ME AND MY FAMILY WENT TO DIM SUM HOUSE AND MY DAUGHTER FOUND A COCKROACH IN HER SOUP AND THEN THERE WAS ONE THAT WAS RUNNING ACROSS THE TABLE DO NOT EAT THERE
Stop telling people what a great place this is.
It's tough enough to get a seat now, much less if others start invading my favorite brewpub.
Homebrewing is a great hobby. Where in the State of Utah can you have a award winning 7% beer for $1 a 12oz bottle? or $2 for a 22oz bomber? After brewing 70+ batches on my brew system, the equipment has paid for itself many times over. You can brew styles you could never get on the warm shelf at the liquor store. The folks at the Beer Nut and Salt City Brew Supply could not be any nicer or more helpful. Give it a try, you won't regret homebrewing.
My friends and I love this restaurant! The atmosphere is modern and friendly! I've tried the Pho, vermicelli noodles, pan seared halibut, and fried springs rolls. Loved every dish! Prices are reasonable, owner can't be more welcoming, and service is excellent!!! This is our favorite restaurant and we willingly drive about 25mins from Park City the eat there.
Where was that pictures taken? I want to eat there! Stoneground?
You can use it to replace an ice crusher, coffee grinder, milkshake maker, blender, smoothie maker http://goo.gl/S6QebE
Savvy article - Speaking of which , if your business is searching for a SF 6.14 Form and Notice , my kids saw a sample form here http://pdf.ac/8eRbsZ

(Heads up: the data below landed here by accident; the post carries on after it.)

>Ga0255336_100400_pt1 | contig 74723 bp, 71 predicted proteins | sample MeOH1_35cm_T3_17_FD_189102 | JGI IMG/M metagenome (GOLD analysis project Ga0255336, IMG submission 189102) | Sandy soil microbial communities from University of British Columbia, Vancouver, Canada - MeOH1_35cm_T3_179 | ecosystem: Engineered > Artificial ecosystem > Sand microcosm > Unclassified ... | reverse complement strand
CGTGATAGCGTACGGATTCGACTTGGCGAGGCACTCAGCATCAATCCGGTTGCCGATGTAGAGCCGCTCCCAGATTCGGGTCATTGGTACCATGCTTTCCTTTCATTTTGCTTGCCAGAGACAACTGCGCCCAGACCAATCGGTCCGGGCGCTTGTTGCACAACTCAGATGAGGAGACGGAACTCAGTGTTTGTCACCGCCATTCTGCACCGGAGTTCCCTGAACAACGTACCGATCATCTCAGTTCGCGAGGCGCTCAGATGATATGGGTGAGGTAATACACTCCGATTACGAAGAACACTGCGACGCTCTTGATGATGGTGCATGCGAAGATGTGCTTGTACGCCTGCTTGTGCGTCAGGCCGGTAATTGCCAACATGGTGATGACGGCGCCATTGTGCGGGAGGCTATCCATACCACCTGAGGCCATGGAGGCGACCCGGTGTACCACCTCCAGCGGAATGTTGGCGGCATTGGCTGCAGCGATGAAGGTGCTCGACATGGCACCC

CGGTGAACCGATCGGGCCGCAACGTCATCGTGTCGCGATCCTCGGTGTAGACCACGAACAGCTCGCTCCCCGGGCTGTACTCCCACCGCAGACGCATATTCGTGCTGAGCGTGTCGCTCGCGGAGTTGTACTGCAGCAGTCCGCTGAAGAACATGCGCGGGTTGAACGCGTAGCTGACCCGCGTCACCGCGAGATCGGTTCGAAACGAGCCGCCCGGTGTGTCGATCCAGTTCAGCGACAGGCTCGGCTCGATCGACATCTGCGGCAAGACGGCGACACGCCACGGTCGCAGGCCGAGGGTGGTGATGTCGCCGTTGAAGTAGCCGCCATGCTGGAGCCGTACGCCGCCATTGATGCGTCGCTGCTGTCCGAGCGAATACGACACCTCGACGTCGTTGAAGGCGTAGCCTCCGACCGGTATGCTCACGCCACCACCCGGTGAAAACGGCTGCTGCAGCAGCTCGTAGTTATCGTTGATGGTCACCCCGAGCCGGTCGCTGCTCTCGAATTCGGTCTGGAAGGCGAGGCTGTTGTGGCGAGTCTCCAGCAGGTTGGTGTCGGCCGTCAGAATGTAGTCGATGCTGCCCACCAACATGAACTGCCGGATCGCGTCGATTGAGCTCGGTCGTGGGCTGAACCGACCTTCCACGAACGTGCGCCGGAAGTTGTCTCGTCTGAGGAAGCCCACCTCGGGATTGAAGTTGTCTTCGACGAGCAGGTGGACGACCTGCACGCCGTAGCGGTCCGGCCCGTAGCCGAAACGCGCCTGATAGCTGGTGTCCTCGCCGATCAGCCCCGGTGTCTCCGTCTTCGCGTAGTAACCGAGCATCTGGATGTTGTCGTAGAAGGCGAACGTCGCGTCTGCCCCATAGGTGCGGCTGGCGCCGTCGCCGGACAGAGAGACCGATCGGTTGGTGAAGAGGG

It's too bad they can't seem to decorate their desert plates. Some creme anglaise and raspberry coulis piped decoratively, a tuille, sugar or marzipan decorations would make a huge difference.
Caffe Molise. 55 w. 100 s. Best patio downtown.
You're a pretentious jack wagon. And it's people like you that are strangling the life out of Park City's charm. Let's just have cookie cutter typical recipe over priced snobby restaurants.
I say, good day, to you sir.
Mary, I wasn't blaming the neighborhood. I love Rose Park. I was blaming the strip mall location, which didn't hold much "curb appeal."
As a west-sider, I have to say, don't blame the neighborhood. The Red Iquana is almost next door (in both directions!).
I can't help but wonder why you read my columns, KB, since they seem to agitate you so. Although, I notice that your missives come in the middle of the night, so maybe you're just sleep-deprived. You're holding a 19 year grudge about a Park City restaurant I reviewed two decades ago (get over it) and now you point out that "All Bordeaux wines are grossly overpriced...." and "I'd never buy any French wine...." There are plenty of other fine food and wine writers out there. I can't understand why you're so obsessed with this one. I feel sad (for you) that you waste so much energy hating me, without even knowing me. There must be better ways to use your time and intellect.
Gee, thanks KB for setting me straight, and for your world-wise wisdom on how to find a good meal in France. I could have never done so on my own. I can only hope someday to reach your level of culinary insight and expertise. Until then, I'll just keep sending readers to "California Yuppie Food" emporiums. So creative, that phrase!!!